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A garland for the old gray hairs, whose locks
Were lovelier in his sight, than all the blooms
On which the bees and butterflies were feasting,
The Patriarch's agony of spirit caught

his heart; he dropt the flowers,
And kueeling down among them, wept and pray'd
Like him, with whom he felt such strange emotions
As rapt his infant-soul to heavenly heights;
Though whence they sprang, and what they meant, he

knew not.
But they were good, and that was all to him,
Who wonder'd why it was so sweet to weep:
Nor would he quit his humble attitude,
Nor cease repeating fragments of that lesson,
Thus learnt spontaneously from lips, whose words
Were almost dearer to him than their kisses,
When on his lap the old man dandled him,
And told him simple stories of his mother.

Recovering thought, the venerable sire
Beheld, and recognized his darling boy,
Thus beautiful and innocent, engaged
In the same worship with himself. His heart
Leap'd at the sight, he flung away despondence,
While joy unspeakable and full of glory
Broke through the pagan darkness of his soul.

and snatch'd the infant in his arms, Embraced him passionately, wept aloud, And cried, scarce knowing what he said,- My Son ! My Son! there is a God! there is a God !' * And oh! that I may love Thee too ! rejoin'd The child, whose tongue could find no other words Than prayer;- For if Thou art, Thou must be good.'

- He is! He is! and we will love Him too; Yea and be like Him,--good, for he is good!' Replied the ancient father in amazement.

Then wept they o’er each other, till the child Exceeded, and the old man's heart reproved him For lack of reverence in the excess of joy : The ground itself seem'd holy; heaven and earth Full of the presence, felt not seen, of Him, The Power above all power, the Light above All light, the Name above all other names; Whom he had call'd upon, whom he had found, Yet worshipp'd only as, ' The Unknown God,'— That nearest step which uninstructed man Can take, from Nature up to Deity. To Him again, standing erect, he pray’d; And while he pray’d, high in his arms he held That dearest treasure of his heart, the child Of his last dying daughter,—now the sole Hope of his life, and orphan of his house. He held him as an offering up to heaven, A living sacrifice unto the God Whom he invoked : 'Oh! Thou who art!' he cried, • and hast reveal'd that mystery to me, Hid from all generations of my fathers, Or, if once known, forgotten and perverted; I may not live to learn Thee better here; But oh ! let this my son, mine only son, Whom thus I dedicate to Thee ;-let him, Let him be taught thy will, and choose Obedience to it;-may he fear thy power, Walk in thy light, now dawning out of darkness; And oh! my last, last prayer,-to him reveal The unutterable secret of thy name!' He paused; then with the transport of a seer Went on:- That name may all my nation know; And all that hear it worship at the sound, When Thou shalt with a voice from Heaven proclaim it; And so it surely shall be.'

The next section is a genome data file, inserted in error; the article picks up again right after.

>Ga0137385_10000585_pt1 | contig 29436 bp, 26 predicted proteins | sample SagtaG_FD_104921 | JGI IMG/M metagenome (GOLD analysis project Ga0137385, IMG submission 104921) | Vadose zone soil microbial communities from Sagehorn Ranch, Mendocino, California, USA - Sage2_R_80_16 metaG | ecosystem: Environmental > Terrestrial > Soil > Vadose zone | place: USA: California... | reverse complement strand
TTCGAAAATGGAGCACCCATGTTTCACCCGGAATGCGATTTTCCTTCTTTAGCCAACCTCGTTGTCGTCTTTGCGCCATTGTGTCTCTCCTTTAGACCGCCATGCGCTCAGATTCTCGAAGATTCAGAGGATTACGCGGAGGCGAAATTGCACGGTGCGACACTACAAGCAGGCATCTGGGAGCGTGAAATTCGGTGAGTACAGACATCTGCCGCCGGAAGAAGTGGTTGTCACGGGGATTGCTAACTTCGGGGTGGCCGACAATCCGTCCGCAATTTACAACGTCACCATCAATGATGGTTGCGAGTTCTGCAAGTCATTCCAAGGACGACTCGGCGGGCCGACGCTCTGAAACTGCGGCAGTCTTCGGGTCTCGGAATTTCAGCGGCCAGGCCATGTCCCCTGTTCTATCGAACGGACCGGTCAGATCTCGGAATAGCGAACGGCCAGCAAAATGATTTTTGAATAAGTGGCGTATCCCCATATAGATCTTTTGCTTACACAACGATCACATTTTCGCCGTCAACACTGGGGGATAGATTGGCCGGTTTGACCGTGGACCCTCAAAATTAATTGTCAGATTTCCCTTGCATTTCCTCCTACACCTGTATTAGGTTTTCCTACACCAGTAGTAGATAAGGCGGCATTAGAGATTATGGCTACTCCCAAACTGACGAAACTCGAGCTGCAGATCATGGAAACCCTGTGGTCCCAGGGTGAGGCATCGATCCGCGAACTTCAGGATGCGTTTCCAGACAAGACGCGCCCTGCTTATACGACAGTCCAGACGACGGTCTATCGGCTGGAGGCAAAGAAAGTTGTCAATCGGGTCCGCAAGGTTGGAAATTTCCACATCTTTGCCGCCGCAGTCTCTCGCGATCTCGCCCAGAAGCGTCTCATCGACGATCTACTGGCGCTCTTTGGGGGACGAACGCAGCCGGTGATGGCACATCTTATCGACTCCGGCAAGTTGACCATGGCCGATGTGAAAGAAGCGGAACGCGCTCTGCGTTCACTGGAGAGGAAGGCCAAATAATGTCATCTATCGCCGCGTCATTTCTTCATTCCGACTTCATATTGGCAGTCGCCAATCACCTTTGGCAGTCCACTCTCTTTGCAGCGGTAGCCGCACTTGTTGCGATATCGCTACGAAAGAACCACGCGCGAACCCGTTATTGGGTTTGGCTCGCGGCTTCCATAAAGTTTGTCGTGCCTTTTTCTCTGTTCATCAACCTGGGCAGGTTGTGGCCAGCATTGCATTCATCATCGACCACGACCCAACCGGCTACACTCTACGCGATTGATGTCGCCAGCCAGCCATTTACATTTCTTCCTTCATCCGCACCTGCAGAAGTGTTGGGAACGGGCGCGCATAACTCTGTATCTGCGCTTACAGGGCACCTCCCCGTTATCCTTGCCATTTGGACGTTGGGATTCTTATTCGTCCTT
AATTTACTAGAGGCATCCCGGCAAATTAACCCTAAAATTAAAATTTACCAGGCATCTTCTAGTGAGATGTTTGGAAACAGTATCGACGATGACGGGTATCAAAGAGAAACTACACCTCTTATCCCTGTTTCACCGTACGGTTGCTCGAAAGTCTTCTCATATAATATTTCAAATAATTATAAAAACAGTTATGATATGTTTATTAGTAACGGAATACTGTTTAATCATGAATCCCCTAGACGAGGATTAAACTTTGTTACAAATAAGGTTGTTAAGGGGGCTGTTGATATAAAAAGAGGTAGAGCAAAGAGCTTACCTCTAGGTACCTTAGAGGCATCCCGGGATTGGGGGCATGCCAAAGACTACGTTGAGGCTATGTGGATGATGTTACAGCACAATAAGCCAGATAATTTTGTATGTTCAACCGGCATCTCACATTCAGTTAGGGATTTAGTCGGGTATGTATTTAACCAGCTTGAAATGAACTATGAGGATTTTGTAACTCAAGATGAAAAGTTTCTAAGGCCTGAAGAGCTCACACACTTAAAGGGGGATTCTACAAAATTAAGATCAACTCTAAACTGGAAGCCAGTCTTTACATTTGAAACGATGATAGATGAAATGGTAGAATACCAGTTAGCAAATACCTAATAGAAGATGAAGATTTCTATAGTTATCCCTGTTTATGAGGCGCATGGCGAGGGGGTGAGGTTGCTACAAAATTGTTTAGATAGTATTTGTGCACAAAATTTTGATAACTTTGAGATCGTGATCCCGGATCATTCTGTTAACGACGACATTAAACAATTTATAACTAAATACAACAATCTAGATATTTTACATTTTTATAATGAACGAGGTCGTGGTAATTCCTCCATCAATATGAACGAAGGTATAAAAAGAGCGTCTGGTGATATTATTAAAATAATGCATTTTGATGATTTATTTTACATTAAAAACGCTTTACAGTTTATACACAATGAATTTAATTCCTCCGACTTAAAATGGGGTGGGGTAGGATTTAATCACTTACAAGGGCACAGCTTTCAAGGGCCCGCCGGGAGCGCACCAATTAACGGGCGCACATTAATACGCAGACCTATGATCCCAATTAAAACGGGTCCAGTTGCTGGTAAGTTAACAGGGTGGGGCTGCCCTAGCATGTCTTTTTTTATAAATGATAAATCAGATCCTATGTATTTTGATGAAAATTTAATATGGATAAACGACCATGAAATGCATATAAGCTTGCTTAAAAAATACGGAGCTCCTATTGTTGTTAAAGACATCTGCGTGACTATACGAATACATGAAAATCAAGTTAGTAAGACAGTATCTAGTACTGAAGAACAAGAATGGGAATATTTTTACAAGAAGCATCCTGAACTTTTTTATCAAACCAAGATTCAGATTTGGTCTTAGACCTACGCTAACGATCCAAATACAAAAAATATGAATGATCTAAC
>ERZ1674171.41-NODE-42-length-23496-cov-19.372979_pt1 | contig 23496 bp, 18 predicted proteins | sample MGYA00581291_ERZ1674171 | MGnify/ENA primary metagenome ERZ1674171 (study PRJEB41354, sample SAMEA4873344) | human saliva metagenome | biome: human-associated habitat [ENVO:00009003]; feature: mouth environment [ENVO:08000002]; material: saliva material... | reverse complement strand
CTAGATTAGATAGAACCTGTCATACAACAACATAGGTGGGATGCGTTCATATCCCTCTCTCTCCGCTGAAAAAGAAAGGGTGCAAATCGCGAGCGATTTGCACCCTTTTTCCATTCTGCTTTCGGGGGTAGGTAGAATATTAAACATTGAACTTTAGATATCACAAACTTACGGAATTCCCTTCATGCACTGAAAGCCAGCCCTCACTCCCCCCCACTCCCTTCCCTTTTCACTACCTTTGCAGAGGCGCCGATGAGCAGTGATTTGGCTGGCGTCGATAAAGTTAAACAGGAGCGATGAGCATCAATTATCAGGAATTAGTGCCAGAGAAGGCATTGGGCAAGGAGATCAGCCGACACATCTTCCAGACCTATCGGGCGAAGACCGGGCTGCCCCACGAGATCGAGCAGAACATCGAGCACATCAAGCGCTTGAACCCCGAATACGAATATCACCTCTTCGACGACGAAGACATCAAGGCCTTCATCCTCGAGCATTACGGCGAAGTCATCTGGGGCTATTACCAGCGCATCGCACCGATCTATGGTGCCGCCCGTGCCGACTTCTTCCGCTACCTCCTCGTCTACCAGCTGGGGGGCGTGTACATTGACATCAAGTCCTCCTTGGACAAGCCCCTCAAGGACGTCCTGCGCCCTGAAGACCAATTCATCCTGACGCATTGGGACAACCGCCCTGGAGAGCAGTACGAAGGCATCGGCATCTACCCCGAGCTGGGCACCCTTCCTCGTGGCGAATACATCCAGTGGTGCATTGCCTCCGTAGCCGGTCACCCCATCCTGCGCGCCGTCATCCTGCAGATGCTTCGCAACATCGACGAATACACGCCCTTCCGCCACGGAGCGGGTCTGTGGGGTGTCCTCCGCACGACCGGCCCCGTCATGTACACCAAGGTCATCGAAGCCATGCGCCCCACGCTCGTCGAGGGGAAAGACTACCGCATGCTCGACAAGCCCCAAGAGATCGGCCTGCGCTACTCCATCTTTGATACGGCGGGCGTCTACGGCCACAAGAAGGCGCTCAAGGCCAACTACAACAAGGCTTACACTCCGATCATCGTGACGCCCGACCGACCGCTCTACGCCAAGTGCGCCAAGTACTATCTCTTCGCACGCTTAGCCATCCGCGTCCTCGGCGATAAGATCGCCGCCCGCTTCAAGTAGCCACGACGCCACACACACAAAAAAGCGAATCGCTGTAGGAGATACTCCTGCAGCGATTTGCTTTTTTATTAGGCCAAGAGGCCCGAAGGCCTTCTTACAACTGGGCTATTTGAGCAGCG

• For Thou art;
And if Thou art, Thou must be good !' exclaim'd
The child, yet panting with the breath of prayer.
They ceased; then went rejoicing down the mountains,
Through the cool glen, where not a sound was heard,
Amidst the dark solemnity of eve,
But the loud purling of the little brook,
And the low murmur of the distant ocean.